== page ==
1
$\begingroup$

For $x$ a sum of fractions:

$$ x = \sum_{i=1}^{N}\frac{a_i}{b_i} $$ for all $a_i, b_i \in \mathbb{Z}$ with $ 0 < b_i \leq D$ and $N$ are non-zero positive integers, I know that the denominator of $x$ will not exceed the least common multiple of all positive integers less than or equal to $D$. See OEIS A003418.

So the denominator of $x$ will not grow without bound. My question is, what is the smallest fraction (closest to $0$) that such a sum can produce? Please provide a worked example assuming that $D = 12$. $N$ can be any integer greater than $1$.

Edit

I'd also like to know how to find sequences that produce the smallest value for a given $D$ and how many such sequences there are with minimal $N$ and fractions in lowest terms.

$\endgroup$
  • $\begingroup$ Not sure what you mean by "fractions that sum to $0$ are disallowed". For example, with $D=2$ you have $$ \dfrac{1}{2} = \dfrac{1}{1} + \dfrac{-1}{2} = \dfrac{2}{1} + \dfrac{-3}{2} = \dfrac{3}{1} + \dfrac{-5}{2} = \ldots$$. Is anything disallowed? $\endgroup$ – Robert Israel Feb 2 '15 at 5:00
  • 1
    $\begingroup$ I've changed that to be "$N$ is minimal" instead to be clearer. $\endgroup$ – hatch22 Feb 2 '15 at 5:04
  • 1
    $\begingroup$ OK, so for $D=3$ you have $$\dfrac{1}{6} = \dfrac{1}{2} - \dfrac{1}{3} = \dfrac{3}{2} - \dfrac{4}{3} = \dfrac{5}{2} - \dfrac{7}{3} = \ldots$$ all with $N=2$. $\endgroup$ – Robert Israel Feb 2 '15 at 5:19
  • $\begingroup$ So clearly there are still infinitely many solutions given that the numerators are unbounded. That does give me what I asked for. Is there some way of stating a condition so that the fractions involved are as small as possible? I prefer the $\frac{1}{2} - \frac{1}{3}$ case to the others because they are smallest. $\endgroup$ – hatch22 Feb 2 '15 at 5:22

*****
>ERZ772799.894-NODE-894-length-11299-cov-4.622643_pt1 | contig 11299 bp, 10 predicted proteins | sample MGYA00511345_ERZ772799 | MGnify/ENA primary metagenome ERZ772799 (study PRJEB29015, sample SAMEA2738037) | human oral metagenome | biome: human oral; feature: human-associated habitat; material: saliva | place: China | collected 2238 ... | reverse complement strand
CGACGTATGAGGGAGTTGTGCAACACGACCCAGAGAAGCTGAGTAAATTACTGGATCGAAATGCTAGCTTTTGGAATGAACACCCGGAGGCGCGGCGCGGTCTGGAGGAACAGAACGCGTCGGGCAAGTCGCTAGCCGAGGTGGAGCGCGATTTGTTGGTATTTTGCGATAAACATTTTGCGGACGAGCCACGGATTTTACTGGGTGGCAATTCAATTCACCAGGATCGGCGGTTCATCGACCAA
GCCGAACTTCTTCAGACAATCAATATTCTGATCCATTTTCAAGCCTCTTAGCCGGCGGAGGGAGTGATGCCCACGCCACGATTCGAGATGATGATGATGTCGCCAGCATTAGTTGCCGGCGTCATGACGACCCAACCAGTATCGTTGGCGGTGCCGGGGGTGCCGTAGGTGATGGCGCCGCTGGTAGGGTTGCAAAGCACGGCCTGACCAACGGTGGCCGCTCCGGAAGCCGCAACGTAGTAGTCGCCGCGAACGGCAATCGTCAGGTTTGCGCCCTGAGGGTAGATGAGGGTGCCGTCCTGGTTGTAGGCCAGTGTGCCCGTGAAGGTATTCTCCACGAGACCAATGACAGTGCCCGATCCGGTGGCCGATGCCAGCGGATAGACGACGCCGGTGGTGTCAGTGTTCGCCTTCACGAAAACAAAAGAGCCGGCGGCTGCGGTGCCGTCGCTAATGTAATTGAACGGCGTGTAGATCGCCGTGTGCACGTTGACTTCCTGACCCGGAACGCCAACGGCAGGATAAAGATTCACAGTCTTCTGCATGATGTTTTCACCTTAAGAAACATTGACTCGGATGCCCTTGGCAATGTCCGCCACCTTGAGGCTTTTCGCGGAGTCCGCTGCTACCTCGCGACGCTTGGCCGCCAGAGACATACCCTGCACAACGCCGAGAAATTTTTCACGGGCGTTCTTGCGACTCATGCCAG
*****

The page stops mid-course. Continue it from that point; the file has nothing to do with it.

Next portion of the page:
3
$\begingroup$

The LCM of $1, \ldots, 12$ is $27720$. One example with sum $1/27720$ (there are infinitely many others) is $$ \dfrac{3}{7} + \dfrac{1}{8} + \dfrac{ 2}{9} + \dfrac{3}{10} + \dfrac{1}{11} -\dfrac{14}{12}$$

Hint: if $L(d)$ is the LCM of $1, \ldots, d$, then $$ \dfrac{1}{L(d)} = \dfrac{\gcd(d,L(d-1))}{d\; L(d-1)}$$

Now use Bezout's identity.

EDIT: There are two sets of $5$ integers $\le 12$ whose LCM is $27720$: $\{5,7,8,9,11\}$ and $\{7,8,9,10,11\}$. Let's try using five fractions with denominators $5,7,8,9,11$. From $3 \times 7 - 4\times 5 = 1$ we have $$\dfrac{3}{5} + \dfrac{-4}{7} = \dfrac{1}{35}$$ From $-13 \times 8 + 3 \times 35 = 1$ and this we have $$ \dfrac{1}{280} = \dfrac{-13}{35} + \dfrac{3}{8} = \dfrac{-39}{5} + \dfrac{52}{7} + \dfrac{3}{8}$$ From $-31 \times 9 + 1 \times 280 = 1$ and this we have $$ \dfrac{1}{2520} = \dfrac{-31}{280} + \dfrac{1}{9} = \dfrac{1209}{5} + \dfrac{-1612}{7} + \dfrac{ -93}{8} + \dfrac{1}{9}$$ Finally, from $-229 \times 11 + 1 \times 2520 = 1$ and this we have $$ \dfrac{1}{27720} = \dfrac{-276861}{5} + \dfrac{369148}{7} + \dfrac{21297}{8} + \dfrac{-229}{9} + \dfrac{1}{11}$$

$\endgroup$
  • $\begingroup$ To clarify, I'd like to know how such sequences are found and if there is a way to know how many others there are. $\endgroup$ – hatch22 Feb 2 '15 at 4:46
  • $\begingroup$ For $D \ge 2$ there are infinitely many solutions, because e.g. you can always add $\dfrac{1}{1} - \dfrac{2}{2}$. $\endgroup$ – Robert Israel Feb 2 '15 at 4:51
  • $\begingroup$ I was ignoring things like adding and subtracting $1$, assuming we are summing different fractions, but I failed to make that clear in the question and will edit it accordingly. Basically I'd like to minimize $N$. Thanks for the hint and illustration! $\endgroup$ – hatch22 Feb 2 '15 at 4:53
  • $\begingroup$ OK I've edited the question so that I'm asking for sequences with fractions in lowest terms and minimal $N$. $\endgroup$ – hatch22 Feb 2 '15 at 5:07

Your Answer

By clicking “Post Your Answer”, you agree to our terms of service, privacy policy and cookie policy

Not the answer you're looking for? Browse other questions tagged or ask your own question.